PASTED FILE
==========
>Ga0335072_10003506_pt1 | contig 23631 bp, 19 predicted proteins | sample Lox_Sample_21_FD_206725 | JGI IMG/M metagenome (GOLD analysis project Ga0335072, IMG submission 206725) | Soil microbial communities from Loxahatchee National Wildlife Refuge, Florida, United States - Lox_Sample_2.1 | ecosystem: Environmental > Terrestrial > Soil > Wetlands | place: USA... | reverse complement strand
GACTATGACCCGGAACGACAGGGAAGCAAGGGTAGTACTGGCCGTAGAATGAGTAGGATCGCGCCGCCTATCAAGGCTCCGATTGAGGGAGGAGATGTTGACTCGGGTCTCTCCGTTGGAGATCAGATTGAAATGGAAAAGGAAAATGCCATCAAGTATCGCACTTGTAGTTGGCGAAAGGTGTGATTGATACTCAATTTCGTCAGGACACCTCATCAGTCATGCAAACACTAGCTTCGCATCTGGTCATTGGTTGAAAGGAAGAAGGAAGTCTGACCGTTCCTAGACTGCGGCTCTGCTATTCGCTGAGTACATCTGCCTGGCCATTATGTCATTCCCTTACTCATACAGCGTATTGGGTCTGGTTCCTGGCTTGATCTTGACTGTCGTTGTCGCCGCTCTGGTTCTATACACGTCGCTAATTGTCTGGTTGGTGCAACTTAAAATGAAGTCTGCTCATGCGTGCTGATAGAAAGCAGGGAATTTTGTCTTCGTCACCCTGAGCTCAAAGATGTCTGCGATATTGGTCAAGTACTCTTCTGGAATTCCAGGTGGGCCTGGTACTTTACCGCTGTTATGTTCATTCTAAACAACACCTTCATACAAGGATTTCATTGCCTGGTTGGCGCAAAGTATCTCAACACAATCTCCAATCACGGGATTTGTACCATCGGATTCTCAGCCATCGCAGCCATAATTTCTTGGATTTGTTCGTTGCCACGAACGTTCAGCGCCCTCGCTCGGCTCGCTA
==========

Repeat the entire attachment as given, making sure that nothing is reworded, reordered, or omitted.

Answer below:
>Ga0335072_10003506_pt1 | contig 23631 bp, 19 predicted proteins | sample Lox_Sample_21_FD_206725 | JGI IMG/M metagenome (GOLD analysis project Ga0335072, IMG submission 206725) | Soil microbial communities from Loxahatchee National Wildlife Refuge, Florida, United States - Lox_Sample_2.1 | ecosystem: Environmental > Terrestrial > Soil > Wetlands | place: USA... | reverse complement strand
GACTATGACCCGGAACGACAGGGAAGCAAGGGTAGTACTGGCCGTAGAATGAGTAGGATCGCGCCGCCTATCAAGGCTCCGATTGAGGGAGGAGATGTTGACTCGGGTCTCTCCGTTGGAGATCAGATTGAAATGGAAAAGGAAAATGCCATCAAGTATCGCACTTGTAGTTGGCGAAAGGTGTGATTGATACTCAATTTCGTCAGGACACCTCATCAGTCATGCAAACACTAGCTTCGCATCTGGTCATTGGTTGAAAGGAAGAAGGAAGTCTGACCGTTCCTAGACTGCGGCTCTGCTATTCGCTGAGTACATCTGCCTGGCCATTATGTCATTCCCTTACTCATACAGCGTATTGGGTCTGGTTCCTGGCTTGATCTTGACTGTCGTTGTCGCCGCTCTGGTTCTATACACGTCGCTAATTGTCTGGTTGGTGCAACTTAAAATGAAGTCTGCTCATGCGTGCTGATAGAAAGCAGGGAATTTTGTCTTCGTCACCCTGAGCTCAAAGATGTCTGCGATATTGGTCAAGTACTCTTCTGGAATTCCAGGTGGGCCTGGTACTTTACCGCTGTTATGTTCATTCTAAACAACACCTTCATACAAGGATTTCATTGCCTGGTTGGCGCAAAGTATCTCAACACAATCTCCAATCACGGGATTTGTACCATCGGATTCTCAGCCATCGCAGCCATAATTTCTTGGATTTGTTCGTTGCCACGAACGTTCAGCGCCCTCGCTCGGCTCGCTA